Retail giants Asda and Sainsbury’s this week claimed that the combined titan would “not have significant buying power” as it urged the Competition & Markets Authority to dismiss opposition from suppliers and rival retailers.
Despite having pledged to plough money into price cuts, from £500m synergies driven largely by an ability to reduce costs from suppliers, the two companies said fears over the squeeze on companies had been widely exaggerated.
The companies also trashed the theory that the takeover would create a so-called “waterbed effect” which would see its suppliers forced to pass on price increases to weaker rivals, and that the merger would quash innovation among food and drink companies.
In a 75-page defence of their proposed merger, revealed by the CMA this week, Sainsbury’s and Asda said they did not have a high enough share over procurement in any of the major grocery categories to justify CMA fears over the impact on suppliers and the potential knock-on impact to customers, concluding ‘the Combined Entity will not have significant buyer power’.
‘With respect to innovation, the vast majority of the expected efficiencies are driven by gains made from large multinational suppliers, active across countries and in channels other than grocery retail,’ they added.
‘These suppliers can easily spread the costs of innovation, given the volume of sales that accompany their international dimensions. Their innovation incentives are in no way dependent on sales to the Parties.’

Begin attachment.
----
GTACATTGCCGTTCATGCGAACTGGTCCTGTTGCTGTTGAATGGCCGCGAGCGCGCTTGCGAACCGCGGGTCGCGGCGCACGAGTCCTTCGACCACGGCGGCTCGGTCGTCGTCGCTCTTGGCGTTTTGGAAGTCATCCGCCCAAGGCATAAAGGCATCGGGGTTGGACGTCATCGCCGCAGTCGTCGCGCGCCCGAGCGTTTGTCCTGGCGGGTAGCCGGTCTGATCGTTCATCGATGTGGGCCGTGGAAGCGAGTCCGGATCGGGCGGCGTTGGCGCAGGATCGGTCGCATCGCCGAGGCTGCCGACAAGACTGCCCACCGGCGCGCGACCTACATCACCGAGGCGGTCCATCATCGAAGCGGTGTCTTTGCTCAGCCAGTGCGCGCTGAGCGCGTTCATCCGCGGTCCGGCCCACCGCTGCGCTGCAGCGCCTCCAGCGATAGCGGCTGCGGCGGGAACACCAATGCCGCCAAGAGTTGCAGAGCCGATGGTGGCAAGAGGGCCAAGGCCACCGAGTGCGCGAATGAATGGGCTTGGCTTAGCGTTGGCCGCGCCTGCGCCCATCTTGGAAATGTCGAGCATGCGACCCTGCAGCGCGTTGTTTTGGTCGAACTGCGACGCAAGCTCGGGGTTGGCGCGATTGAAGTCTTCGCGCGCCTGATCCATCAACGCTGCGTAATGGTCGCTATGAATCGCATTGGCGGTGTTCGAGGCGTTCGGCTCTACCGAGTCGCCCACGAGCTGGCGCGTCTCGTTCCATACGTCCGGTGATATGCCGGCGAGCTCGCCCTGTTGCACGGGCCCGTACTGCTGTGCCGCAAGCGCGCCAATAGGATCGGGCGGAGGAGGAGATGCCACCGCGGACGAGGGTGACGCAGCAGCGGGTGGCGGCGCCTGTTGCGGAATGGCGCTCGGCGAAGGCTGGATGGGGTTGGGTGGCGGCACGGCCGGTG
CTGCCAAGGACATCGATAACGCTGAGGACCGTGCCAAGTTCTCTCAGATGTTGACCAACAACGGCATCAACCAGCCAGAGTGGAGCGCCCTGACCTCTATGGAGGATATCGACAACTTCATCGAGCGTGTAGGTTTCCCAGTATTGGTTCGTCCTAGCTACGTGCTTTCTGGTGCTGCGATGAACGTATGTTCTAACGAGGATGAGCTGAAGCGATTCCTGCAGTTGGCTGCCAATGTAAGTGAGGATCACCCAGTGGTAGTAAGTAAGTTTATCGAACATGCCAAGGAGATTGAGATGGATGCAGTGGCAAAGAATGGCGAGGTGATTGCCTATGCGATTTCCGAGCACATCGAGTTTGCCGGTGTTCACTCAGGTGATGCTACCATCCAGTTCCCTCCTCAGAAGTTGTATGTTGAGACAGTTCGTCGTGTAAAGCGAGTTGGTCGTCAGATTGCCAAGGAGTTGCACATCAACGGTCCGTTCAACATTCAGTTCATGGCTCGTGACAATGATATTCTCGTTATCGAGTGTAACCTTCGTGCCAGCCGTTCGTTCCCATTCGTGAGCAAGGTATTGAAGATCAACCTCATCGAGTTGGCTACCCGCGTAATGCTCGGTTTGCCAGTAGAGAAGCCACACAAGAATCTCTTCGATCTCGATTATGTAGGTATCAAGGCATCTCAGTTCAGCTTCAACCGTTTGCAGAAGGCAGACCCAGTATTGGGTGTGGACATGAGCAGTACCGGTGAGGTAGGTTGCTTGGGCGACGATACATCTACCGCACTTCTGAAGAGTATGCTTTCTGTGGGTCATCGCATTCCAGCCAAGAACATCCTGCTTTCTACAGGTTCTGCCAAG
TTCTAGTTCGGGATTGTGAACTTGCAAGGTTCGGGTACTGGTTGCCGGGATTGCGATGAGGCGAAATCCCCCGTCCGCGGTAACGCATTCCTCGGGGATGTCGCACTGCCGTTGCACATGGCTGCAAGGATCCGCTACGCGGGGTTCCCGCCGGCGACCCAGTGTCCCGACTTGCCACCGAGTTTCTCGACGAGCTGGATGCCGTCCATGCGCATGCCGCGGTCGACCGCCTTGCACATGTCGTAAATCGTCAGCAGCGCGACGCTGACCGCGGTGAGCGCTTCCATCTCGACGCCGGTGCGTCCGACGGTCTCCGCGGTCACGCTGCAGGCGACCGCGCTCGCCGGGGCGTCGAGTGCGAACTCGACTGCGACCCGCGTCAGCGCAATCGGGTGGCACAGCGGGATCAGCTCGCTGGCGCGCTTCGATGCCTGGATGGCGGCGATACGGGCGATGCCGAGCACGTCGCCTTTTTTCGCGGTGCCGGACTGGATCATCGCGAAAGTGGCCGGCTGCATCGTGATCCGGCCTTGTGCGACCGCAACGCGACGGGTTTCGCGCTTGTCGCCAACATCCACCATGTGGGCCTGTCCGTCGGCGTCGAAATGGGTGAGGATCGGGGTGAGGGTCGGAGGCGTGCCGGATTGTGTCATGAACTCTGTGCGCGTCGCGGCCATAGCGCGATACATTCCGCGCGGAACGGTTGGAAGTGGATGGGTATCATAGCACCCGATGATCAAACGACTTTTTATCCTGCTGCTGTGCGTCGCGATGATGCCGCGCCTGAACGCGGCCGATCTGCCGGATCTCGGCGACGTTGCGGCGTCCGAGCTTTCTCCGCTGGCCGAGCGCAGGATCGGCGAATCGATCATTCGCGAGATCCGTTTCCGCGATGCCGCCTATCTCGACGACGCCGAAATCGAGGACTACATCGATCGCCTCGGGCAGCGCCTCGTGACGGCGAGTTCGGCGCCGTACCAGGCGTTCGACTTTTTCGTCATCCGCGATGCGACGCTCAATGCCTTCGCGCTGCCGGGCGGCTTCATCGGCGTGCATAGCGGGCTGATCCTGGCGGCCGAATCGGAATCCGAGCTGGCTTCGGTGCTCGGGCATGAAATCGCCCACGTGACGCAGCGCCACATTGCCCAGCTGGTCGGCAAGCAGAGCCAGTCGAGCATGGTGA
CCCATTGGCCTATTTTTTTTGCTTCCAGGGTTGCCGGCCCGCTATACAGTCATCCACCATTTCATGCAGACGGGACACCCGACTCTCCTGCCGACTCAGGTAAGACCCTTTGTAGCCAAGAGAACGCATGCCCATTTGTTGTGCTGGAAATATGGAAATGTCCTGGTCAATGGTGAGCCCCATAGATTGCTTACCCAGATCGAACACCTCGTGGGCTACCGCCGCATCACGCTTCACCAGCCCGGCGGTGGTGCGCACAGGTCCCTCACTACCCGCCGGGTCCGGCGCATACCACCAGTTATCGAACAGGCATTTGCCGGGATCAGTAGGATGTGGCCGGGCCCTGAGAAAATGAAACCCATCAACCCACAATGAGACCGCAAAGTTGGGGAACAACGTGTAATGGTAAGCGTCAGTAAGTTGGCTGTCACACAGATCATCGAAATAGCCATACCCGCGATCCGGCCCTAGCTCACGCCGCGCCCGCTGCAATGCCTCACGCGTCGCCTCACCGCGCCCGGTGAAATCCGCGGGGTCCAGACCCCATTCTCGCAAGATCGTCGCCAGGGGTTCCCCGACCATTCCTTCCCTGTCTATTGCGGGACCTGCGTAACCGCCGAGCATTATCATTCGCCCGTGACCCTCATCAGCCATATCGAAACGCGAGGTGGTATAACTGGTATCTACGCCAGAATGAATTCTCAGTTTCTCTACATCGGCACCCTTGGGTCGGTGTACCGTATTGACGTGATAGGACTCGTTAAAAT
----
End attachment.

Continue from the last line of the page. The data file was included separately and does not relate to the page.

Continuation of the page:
The two supers claimed it was completely unrealistic that ‘weak’ retailers could be forced to accept higher prices by suppliers looking to regain lost profit margins.
‘Suppliers should be expected to be already profit maximising,’ the report continued. ‘As the CMA recognised in Tesco-Booker: “If a supplier could profitably charge “weak buyers” higher prices, one would expect it already to be doing so.”’
The merger partners also claimed Groceries Code Adjudicator Christine Tacon would protect suppliers from the threat of misused buying power, despite her inability to intervene on matters of price.
Elsewhere in the document the would-be partners urged the CMA to make the growing power of discounters Aldi and Lidl a key part of the reckoning, despite Aldi’s claim last week that they did not operate in the same league as the big four.
Asda and Sainsbury’s claimed Aldi and Lidl were a ‘compelling threat’ to the entire grocery retail market.
They added that the only way for Sainsbury’s and Asda to compete with the discounters and pass on price cuts to consumers was if the merger went ahead.
‘Making sufficient investment in their propositions to fully address these challenges requires them to narrow the cost advantage of many competitors, including Aldi, Lidl, Tesco and bargain stores,’ said the document.
‘This cost reduction requires a significant change to their underlying operating models - a change that the parties would be unable to sustainably achieve without the proposed merger.’